Blog: The Shoosmiths view of smart tech
Ahead of Smart City Expo, we catch up with Leeds and London–based law firm Shoosmiths to discuss what defines a smart city and how it is developing an AI “brain” to increase efficiency.
Tell us about Shoosmiths
Shoosmiths has over 30 years’ experience in the energy, renewables and infrastructure sector, waste to energy, transport and urban & social infrastructure sectors – and now that expertise has been pulled together into a coherent sector-based approach. We are increasingly cited as a go-to firm for these areas as our point of distinction is a collaborative working style and client-centred approach. Our teams not only command decades of experience but also bring an enthusiasm to explore and develop our business with our clients and related professionals on many of the emerging, innovative, challenging and rewarding parts of this diverse sector.
Partner Alex Kirkhope pictured.
Who will be going to Smart City Expo World Congress?
Partners Alex Kirkhope (BAD - tech sector) Vicky Bentley (BAD IP – mobility/tech sectors), James Wood-Robertson and Nick Iliff (co-heads infrastructure and energy sector, pictured to the left), and Katie Yorke (Corporate – tech sector), will be engaging in a dialogue with corporate leaders, public representatives, entrepreneurs, experts and academics that helps to shape the next steps for urban development.
The opportunity to participate in the Smart City Expo World Congress, an event where international experts come together to discuss how to secure a future carbon emissions-free, sustainable and resource-efficient integrated and connected urban ecosystem, is too good to miss and chimes perfectly with the firm’s “sector” approach.
How would you define a 'smart city'?
James Wood-Robertson (pictured) maintains that the definition of a “smart city” should involve an integrated, multi-system approach rather than any particular connected technology. That necessarily involves co-ordination between the different aspects of digitalisation, to ensure interoperability.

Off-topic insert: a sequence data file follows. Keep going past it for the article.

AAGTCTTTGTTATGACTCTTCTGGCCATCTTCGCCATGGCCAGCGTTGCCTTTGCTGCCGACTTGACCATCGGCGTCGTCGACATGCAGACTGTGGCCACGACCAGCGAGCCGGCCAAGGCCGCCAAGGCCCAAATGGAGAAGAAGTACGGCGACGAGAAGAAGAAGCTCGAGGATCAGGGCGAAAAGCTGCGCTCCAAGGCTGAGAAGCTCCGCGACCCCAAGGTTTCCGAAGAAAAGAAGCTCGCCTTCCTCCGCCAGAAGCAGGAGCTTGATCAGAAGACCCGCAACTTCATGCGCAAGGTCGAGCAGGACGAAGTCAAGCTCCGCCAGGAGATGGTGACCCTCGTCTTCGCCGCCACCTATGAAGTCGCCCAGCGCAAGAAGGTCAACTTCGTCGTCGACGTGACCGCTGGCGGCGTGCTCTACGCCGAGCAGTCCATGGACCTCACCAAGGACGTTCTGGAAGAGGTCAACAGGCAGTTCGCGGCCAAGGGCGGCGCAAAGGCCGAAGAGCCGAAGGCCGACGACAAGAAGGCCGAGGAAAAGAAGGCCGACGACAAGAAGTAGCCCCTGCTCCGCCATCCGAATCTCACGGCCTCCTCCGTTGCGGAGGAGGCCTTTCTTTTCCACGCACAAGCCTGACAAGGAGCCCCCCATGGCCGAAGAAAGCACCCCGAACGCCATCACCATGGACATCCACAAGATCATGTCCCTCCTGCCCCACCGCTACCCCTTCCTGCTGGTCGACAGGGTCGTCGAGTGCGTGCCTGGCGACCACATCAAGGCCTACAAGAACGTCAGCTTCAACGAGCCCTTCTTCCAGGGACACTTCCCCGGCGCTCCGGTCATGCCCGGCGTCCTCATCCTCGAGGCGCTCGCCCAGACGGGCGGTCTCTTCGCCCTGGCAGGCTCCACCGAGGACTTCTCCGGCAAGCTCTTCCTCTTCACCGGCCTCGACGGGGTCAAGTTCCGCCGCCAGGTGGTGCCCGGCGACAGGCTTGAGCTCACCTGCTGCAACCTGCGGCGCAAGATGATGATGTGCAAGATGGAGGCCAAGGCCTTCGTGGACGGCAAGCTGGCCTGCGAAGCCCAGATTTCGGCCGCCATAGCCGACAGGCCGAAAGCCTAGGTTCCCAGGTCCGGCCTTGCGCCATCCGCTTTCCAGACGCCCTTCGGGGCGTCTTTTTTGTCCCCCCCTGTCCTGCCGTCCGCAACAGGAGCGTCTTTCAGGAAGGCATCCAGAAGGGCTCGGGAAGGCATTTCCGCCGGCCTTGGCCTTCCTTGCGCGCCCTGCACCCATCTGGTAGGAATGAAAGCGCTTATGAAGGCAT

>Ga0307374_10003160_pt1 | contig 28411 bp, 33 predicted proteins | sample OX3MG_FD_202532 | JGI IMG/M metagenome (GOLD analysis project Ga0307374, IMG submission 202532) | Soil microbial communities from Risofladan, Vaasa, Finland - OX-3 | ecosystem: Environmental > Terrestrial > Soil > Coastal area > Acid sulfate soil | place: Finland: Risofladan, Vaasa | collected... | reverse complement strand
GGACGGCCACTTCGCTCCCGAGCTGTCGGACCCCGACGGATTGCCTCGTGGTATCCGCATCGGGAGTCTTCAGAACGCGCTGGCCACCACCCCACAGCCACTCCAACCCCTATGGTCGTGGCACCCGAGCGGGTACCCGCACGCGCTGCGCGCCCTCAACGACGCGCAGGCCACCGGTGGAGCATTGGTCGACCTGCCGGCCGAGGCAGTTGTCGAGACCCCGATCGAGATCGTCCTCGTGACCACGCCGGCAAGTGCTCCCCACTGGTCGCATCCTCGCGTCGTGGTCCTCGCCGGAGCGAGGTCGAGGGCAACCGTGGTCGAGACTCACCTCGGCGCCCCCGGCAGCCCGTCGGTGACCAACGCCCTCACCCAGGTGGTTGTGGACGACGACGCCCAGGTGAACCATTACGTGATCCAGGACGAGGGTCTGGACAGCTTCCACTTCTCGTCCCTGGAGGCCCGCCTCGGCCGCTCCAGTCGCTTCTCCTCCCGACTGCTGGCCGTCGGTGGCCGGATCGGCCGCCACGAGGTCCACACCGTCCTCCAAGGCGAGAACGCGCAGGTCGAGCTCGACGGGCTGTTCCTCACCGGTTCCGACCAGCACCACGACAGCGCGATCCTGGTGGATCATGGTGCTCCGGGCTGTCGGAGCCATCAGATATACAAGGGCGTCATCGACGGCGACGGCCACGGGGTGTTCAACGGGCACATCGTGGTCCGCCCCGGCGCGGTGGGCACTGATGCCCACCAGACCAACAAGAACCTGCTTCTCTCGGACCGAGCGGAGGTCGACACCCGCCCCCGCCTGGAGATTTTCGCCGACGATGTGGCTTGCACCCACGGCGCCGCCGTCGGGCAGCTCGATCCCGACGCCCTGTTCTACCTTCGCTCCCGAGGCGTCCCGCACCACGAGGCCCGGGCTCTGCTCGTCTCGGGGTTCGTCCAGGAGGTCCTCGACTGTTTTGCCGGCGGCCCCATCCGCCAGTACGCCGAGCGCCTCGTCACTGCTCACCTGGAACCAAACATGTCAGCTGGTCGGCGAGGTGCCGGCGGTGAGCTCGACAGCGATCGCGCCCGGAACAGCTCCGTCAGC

Nick Iliff adds that key to the delivery of smart solutions across travel, housing and health, in particular, is the integration and compatibility of the connected or digital technology in areas such as energy, infrastructure and vehicles.
Victoria Bentley suggests that this multi-system approach is exemplified by something like future mobility services, where we start to see co-ordinated digitalisation of health and transport services – for example to bring a patient to hospital. She adds that, in the truly smart city, that connectivity is expanded into other areas to create a network of integrated smart services - from the home to education, the workplace and recreation - and in a way which is progressive both for the individual and the environment (e.g. reduction in traffic).
How is Shoosmiths using legal tech?
Tony Randle, a partner specialising in major project management, believes that legal tech will never replace lawyers - but lawyers that use legal tech will replace those who don’t! Shoosmiths is exploring all the usual tech tools (including contract automation and an interface platform which gives clients 24/7 visibility of all their matters). However, the firm is also constantly developing new technology and products to make its clients’ working lives easier. it’s in the areas of automated contract reviews and data capture where we have gone way beyond other law firms. The firm has developed an AI “brain” that can review and report on commercial contracts in a fraction of the time that humans would take (and at a fraction of the cost!). A software solution developed for the firm’s in-house lawyer clients enables them to capture and analyse data from their teams more efficiently and demonstrate the value of the work they are doing.
Join Leeds City Region at stand 303 at Smart City Expo.